This book was weird, not in terms of scientific fantasy or futuristic imagination but more a weirdness of characters, or relations, of motivations in this life. The shocking event that took place upon Charley’s return from the hospital was the last layer that the story descended to, with Jack’s final decision to seek psychiatric help effectively cordoning off this weird world with its crap artists.

I will end with this lament by Jack Isidore; “The irony of a slob like that… who never got through high school, calling me a “crap artist” lingered in my mind… I can just see all the Charley Humes in the world… that slack, vacant expression on their fat red faces… and it’s slobs like that who’re running… everything… A man like that in a position to blow his nose on the rest of us, on anybody who has sensitivity or talent.”

Sunday, September 09, 2012

Rashmi bookmarks “The Warlord of Mars”


“Kaor”! This third book of Edgar Rice Burroughs’ Barsoom series picks up right where the previous book had left off, and gets into the adventure right away. We see John Carter settle the issue of the rulers for the Blacks and of Helium, follow Thurid, the Back Dator to discover a secret alliance between the two enemies Thurid and Matai Shang, Father of Therns, their common goal to eradicate him and defile Dejah Thoris, and find out the secret entrance to the Temple of the Sun.

There are some very interesting places and ideas showcased in this book. We go inside the Temple of the Sun, which is “password protected” by light! We go through the brilliantly lighted labyrinth of crystal glass at the base of the temple. We barely escape with our lives in the Chamber of Reptiles. We survive the madness of the alternating darkness and illumination of the Pit of Plenty. And we visit the fabled Carrion Caves and meet the supposedly extinct Yellow Martians in secret domed cities at the poles.

I also liked how, at moments when all seems lost, suddenly and from unexpected quarters, a ray of hope bursts through to save the day. The actions of Thuvan Dihn of Ptarth, the recollection of the ring of Prince Talu of Marentina, and the dramatic entry of a Tars Tarkas led army of allies down the streets of Kadabra were especially memorable.

On the minus side, the writing sometimes tends to be simplistic, almost contrived. Some events are deliberately placed only to serve as a comprehensive solution to a complex problem. As an example, in the beginning, when John Carter is following Thurid and Matai Shang along the River Iss, he finds a hiding place where, for the convenience of all, Matai Shang says, “Let us stop here a moment that I may hear your plans”, which Thurid then proceeds to outline in detail. Again, when Carter is escaping from the Pit of Plenty, he overhears the conversation between Solan and Thurid, where, having discussed their goals, Thurid proceeds to announce the entire plan with an introductory, “Let me repeat it to you, that you may see if I be letter-perfect”.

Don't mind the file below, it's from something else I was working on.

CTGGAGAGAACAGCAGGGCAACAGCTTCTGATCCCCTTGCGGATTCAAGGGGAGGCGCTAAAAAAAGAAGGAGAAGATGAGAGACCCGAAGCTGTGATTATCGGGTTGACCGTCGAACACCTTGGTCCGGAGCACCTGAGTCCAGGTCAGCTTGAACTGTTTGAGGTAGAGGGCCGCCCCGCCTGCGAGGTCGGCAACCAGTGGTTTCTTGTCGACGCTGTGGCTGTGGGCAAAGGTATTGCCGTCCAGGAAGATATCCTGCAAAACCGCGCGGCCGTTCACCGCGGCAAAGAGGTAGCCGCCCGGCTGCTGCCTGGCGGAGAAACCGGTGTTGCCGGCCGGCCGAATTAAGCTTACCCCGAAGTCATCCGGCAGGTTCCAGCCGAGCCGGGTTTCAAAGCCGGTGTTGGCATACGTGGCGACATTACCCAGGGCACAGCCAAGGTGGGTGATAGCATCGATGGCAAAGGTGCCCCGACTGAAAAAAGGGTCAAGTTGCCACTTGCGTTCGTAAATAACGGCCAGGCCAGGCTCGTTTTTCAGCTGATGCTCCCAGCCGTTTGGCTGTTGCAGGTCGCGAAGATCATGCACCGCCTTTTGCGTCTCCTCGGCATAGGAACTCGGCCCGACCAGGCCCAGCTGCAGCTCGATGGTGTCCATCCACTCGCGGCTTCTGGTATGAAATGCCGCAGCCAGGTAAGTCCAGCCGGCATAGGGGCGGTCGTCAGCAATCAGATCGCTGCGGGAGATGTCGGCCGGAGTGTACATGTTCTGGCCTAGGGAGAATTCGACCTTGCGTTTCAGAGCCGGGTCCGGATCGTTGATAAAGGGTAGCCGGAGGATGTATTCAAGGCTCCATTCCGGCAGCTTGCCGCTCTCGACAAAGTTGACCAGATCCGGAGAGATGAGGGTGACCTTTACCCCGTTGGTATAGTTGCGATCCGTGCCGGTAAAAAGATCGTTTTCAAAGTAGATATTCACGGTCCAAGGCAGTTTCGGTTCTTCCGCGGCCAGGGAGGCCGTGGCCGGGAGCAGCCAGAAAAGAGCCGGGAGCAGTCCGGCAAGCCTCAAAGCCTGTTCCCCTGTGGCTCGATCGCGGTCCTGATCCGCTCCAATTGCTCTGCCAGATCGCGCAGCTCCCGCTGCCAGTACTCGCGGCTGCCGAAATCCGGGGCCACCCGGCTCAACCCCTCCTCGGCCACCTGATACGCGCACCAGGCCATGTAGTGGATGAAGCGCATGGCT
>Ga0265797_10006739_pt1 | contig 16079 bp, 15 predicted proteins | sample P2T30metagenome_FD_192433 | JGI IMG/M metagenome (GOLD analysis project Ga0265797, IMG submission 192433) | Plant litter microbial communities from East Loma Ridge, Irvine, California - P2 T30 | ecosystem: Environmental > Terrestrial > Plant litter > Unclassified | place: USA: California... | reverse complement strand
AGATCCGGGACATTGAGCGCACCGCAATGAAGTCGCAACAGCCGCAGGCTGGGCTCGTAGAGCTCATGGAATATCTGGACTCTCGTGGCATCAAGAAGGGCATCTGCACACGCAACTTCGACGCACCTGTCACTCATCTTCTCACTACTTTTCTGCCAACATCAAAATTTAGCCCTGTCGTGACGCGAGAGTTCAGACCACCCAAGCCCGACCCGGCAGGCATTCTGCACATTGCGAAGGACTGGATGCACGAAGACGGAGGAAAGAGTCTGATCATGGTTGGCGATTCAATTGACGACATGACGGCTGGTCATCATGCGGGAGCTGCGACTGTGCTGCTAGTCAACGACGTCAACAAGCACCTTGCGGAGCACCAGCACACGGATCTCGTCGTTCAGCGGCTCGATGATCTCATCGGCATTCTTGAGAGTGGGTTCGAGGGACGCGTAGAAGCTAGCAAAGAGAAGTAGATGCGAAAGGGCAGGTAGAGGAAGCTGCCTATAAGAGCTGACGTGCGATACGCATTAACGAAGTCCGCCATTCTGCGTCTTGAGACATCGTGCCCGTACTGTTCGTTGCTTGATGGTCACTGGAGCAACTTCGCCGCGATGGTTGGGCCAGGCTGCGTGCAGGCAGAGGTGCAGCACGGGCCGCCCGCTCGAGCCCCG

That apart, this was still a fun adventure to embark upon! “Twenty-two years before I had been cast, naked and a stranger, into this strange and savage world. The hand of every race and nation was raised in continual strife and warring against the men of every other land and color. Today, by the might of my sword and the loyalty of the friends my sword had made for me, black man and white, red man and green rubbed shoulders in peace and good-fellowship. All the nations of Barsoom were not yet as one, but a great stride forward toward that goal had been taken…” Sometimes the inane acts of discrimination in today’s world disturb me - and this concluding speech really touched me.

This ends the first trilogy of the “John Carter of Mars” series (after which, the main characters appear only sporadically through the next 8 books). For me, A Princess Of Mars remains - by far - the best. That book fascinated me because it contained elements of science fiction and inspiring social commentary. We discovered a new world with new races and new cultures and a whole new way of living. That unique feature is, for the most part, missing from the next two books, which tend to be more of action/drama.

Sunday, September 02, 2012

Rashmi bookmarks “A Feast for Crows”


As I organize my thoughts on this book, I feel that this review is more an invitation to one who has read the book and would like to have a discussion, and not so much a standalone review of a book; for, with each successive blog on George R. R. Martin’s series ‘A Song of Ice and Fire’, I find myself only mentioning what’s new or outstanding.